8. I laughed out loud at the paint shark! Great review – I am just venturing into professional grade watercolors (doing Jane Blundell’s excellent Mastering Watercolors course) and I love Daniel Smith. Now I want to fill my whole palette with them.

    1. Ha! But it’s so true Ellie, sometimes that’s what it seems like…the paint shark lurking in deeper wasters just waiting to surface and start circling the artist with its glorious color temptations 😀. I live in paint shark infested waters, oye 😳. How wonderful that you are taking Jane’s class! Hmm…I might have to check that class out. Wishing you happy painting and the fun of choosing all of your palette paints!

  9. Great review, as always I love your color swatches and how you weave the use of the featured paint with painting examples and even adventures with feral chickens. It was fun seeing DS featured, a corner stone of my palette for years. I remember when Moonglow came out, I swooned, like a school girl crushing on a pop star…but with Quinacridone Gold the heavens parted and I heard the voice of angels. Thanks also for your informative links, the are always helpful. Reading this feature makes me think it might be time to swim with the DS paint sharks again. Peace.

    1. Immerse, I like that description. I sometimes refer to it as obsessive, but I think I just adopted your description- immersion 🌊🌊🌊. Life and art, we are made to fully immerse ourselves in them 💜, everything is one big experiment! Thank you for your sage words Sharon!

  10. I am with you Jessica, just when I decide I have enough DS paint, or watercolor paint in general I find more I want. Thanks for the information. I have enjoyed all your supply posts and look forward to the ones to come. Primatek paint is wonderful too.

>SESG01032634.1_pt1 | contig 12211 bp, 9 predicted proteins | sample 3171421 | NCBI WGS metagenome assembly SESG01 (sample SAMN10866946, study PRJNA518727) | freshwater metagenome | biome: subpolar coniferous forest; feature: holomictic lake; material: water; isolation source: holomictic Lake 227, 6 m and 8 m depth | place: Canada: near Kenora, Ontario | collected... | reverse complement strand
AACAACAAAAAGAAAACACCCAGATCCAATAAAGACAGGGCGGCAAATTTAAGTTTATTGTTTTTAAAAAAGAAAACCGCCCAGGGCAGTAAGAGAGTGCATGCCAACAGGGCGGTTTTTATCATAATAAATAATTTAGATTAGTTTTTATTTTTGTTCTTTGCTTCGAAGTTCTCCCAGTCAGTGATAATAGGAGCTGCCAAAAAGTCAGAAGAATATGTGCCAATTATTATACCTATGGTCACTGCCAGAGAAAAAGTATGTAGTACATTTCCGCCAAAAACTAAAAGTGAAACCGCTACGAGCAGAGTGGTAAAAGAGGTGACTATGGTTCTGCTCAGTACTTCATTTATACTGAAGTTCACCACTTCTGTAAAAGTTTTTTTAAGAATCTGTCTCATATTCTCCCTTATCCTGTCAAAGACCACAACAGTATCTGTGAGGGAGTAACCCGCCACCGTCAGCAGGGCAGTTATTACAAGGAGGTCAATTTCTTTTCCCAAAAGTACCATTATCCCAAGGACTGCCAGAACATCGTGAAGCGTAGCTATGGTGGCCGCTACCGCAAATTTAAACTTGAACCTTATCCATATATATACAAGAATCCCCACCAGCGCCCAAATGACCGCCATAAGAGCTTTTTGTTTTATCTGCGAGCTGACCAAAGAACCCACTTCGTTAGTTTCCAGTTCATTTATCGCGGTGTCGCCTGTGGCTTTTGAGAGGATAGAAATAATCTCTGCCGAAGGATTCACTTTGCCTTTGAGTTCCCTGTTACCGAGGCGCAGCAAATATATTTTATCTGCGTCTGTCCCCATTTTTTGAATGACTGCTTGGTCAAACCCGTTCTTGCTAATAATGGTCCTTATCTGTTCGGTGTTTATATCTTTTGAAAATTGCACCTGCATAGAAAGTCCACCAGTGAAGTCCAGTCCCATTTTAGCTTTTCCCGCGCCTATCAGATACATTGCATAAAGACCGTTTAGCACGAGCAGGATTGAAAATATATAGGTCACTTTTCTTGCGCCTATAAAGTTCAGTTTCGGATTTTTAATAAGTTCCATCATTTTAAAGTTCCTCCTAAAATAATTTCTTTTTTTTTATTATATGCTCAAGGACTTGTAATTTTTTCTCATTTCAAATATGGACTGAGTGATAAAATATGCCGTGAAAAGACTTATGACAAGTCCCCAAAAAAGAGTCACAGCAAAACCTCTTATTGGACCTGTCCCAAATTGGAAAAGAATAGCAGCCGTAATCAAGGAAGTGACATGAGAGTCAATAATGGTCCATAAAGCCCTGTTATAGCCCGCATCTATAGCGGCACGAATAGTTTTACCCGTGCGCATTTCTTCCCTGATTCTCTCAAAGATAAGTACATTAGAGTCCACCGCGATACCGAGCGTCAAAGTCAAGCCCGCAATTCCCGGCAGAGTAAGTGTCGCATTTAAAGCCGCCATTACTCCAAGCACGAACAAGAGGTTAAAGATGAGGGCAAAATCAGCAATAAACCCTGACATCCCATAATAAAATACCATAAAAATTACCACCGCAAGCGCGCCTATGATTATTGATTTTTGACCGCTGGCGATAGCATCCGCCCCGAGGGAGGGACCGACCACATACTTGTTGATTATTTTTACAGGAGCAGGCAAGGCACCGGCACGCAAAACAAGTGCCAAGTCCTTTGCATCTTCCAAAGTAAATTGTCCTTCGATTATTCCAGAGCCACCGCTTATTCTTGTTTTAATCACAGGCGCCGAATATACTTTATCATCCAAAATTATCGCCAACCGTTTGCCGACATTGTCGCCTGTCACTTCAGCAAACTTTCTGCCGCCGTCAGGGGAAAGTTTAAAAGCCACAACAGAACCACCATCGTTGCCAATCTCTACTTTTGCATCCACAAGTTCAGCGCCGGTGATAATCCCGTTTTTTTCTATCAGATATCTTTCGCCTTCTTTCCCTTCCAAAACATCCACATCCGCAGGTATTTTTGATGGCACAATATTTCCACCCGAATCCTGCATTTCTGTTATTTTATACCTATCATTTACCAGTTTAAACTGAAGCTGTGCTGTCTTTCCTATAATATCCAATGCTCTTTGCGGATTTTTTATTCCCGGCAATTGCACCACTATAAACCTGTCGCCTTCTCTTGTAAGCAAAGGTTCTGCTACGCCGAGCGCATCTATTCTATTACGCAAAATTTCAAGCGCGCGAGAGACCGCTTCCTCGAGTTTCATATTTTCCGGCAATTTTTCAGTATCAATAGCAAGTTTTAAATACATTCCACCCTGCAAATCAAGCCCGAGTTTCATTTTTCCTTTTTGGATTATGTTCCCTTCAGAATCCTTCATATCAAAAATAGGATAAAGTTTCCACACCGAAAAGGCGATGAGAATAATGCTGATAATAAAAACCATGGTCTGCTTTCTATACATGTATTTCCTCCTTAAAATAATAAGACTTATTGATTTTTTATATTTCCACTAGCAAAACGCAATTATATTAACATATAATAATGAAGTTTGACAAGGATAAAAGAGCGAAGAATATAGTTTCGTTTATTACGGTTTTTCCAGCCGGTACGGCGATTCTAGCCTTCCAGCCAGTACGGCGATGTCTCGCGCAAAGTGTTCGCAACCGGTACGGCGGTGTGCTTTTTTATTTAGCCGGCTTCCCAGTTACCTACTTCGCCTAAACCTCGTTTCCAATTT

11. I do love my DS! I got the primary set and I thought it was the perfect first set as it comes with warm and cool version of the primaries. I have added a few more to my collection but I find myself going back to my primaries. But I think I have to get Moonglow as I love that smokey look! Can’t wait to read your review on brushes!

  12. I am not a painter…more of a dabbler but I love playing with colors. This was a very informative and helpful post! Thank you for all of the thought that you put into this post!

    1. Hi Lori, and thank you for the comment! I’m glad the post was helpful to you. I’m with you on playing with colors! 🎨💜💚

  13. Hi Jessica. Once again I am playing catch up on my blog reading, and this review is amazing! I can’t wait for part 2. I have the two sets you pictured and this weekend picked up a quinacridone gold and burnt sienna. I also have the smaller dot chart and use it very sparingly. Oh, the colors, minerals, granulation, and sparkle! They truly are exceptional, and I dare any chicken to try to run away with a pan of these beauties – lol! Thanks for the link to my doodlewash, too. That was very kind of you. Have a terrific week!

    1. Hi Carol! Oh the sparkle is right! I love that part the best :). Hehehe, I’m getting a funny visual of you running after the chickens. At first I wasn’t sure what had happened, until I saw the peck marks! I hope your seek is great!